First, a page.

Earlier this month, Major League Baseball took the unprecedented step of suspending a star player, Alex Rodriguez, for two years due alleged illegal use of performance enhancing drugs (PEDs). While the suspension of one of baseball’s greatest players of all time made the headlines, the critical role social media evidence played in tying “A-Rod” to Biogenesis, the company which allegedly provided him with the PEDs, is an important sub-story. While we are not at liberty to discuss any details of the social media investigation software used by any of the parties, this Associated Press report describes a detailed, thorough and highly professional investigation of the social media evidence involved.
Specifically, investigators collected key evidence from publically available Facebook posts and Tweets from associates of the targets, which apparently proved to be the most effective source of evidence. Per the AP: “Baseball investigators examined the Facebook pages of (Biogenesis founder Anthony) Bosch and Porter Fisher, the former Biogenesis associate who gave documents to the newspaper. They began to sketch out which people they were friends with, and which of those friends posted photos of athletes or mentioned athletes. Each link led to new loops that provided leads.”
In response to the investigation, MLB players’ union general counsel David Prouty noted that social media evidence “adds a layer of proof that certainly wasn’t available many years ago.”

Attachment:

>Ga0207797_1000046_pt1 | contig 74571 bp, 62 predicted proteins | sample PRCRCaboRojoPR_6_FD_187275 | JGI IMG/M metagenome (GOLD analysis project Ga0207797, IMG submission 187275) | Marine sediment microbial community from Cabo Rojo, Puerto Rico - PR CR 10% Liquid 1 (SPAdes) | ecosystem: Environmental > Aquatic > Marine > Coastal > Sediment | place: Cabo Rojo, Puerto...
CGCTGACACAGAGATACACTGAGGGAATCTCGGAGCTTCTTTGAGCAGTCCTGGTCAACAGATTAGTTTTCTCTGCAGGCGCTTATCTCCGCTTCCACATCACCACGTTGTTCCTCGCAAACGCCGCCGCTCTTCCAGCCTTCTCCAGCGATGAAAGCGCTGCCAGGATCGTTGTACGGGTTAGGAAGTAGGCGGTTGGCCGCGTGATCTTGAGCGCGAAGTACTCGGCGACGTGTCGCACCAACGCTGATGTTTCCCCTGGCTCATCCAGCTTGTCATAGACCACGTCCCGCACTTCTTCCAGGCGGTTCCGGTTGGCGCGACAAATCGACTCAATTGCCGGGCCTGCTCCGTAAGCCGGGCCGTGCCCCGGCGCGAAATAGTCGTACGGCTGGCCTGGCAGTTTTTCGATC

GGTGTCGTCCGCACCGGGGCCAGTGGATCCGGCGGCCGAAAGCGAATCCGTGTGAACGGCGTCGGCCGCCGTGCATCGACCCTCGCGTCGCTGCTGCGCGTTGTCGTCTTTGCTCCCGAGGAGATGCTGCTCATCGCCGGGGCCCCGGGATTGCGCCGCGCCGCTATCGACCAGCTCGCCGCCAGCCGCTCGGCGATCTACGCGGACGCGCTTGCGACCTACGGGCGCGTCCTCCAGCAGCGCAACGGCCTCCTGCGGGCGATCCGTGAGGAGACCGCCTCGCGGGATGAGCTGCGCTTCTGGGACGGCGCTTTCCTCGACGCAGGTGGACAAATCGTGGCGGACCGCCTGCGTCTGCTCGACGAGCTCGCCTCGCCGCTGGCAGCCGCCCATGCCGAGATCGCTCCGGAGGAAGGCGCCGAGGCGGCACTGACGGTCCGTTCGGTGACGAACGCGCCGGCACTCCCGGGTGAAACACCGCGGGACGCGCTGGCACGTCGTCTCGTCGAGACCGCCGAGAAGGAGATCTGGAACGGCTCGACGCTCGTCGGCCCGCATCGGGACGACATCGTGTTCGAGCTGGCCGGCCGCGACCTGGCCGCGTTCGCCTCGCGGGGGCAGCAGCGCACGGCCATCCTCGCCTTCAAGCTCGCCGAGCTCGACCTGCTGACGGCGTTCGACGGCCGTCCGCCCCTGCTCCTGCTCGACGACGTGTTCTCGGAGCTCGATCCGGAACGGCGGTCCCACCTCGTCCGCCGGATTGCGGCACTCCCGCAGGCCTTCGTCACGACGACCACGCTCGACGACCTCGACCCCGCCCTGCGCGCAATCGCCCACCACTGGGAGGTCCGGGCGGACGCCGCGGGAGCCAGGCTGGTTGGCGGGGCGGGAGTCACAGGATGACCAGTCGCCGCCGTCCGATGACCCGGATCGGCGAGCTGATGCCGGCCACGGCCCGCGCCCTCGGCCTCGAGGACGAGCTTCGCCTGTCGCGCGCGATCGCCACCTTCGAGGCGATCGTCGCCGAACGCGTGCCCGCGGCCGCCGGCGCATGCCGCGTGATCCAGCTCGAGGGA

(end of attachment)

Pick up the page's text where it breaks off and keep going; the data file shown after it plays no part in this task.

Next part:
This type of thorough investigation of publically available social media evidence is only possible with best practices technology that enables scalable and automated collection of up to millions of items preserved and organized in a single case in an instantly searchable and reviewable format.
Given its very high profile and the high stakes involved (The suspension could cost A-Rod over $100 million) the A-Rod case represents a seminal development in the field of social media and Internet investigations. According to the media reports, this is not a situation where social media evidence merely served a supporting role, but was a difference-maker that apparently formed the basis of the suspension.
No need to comment further.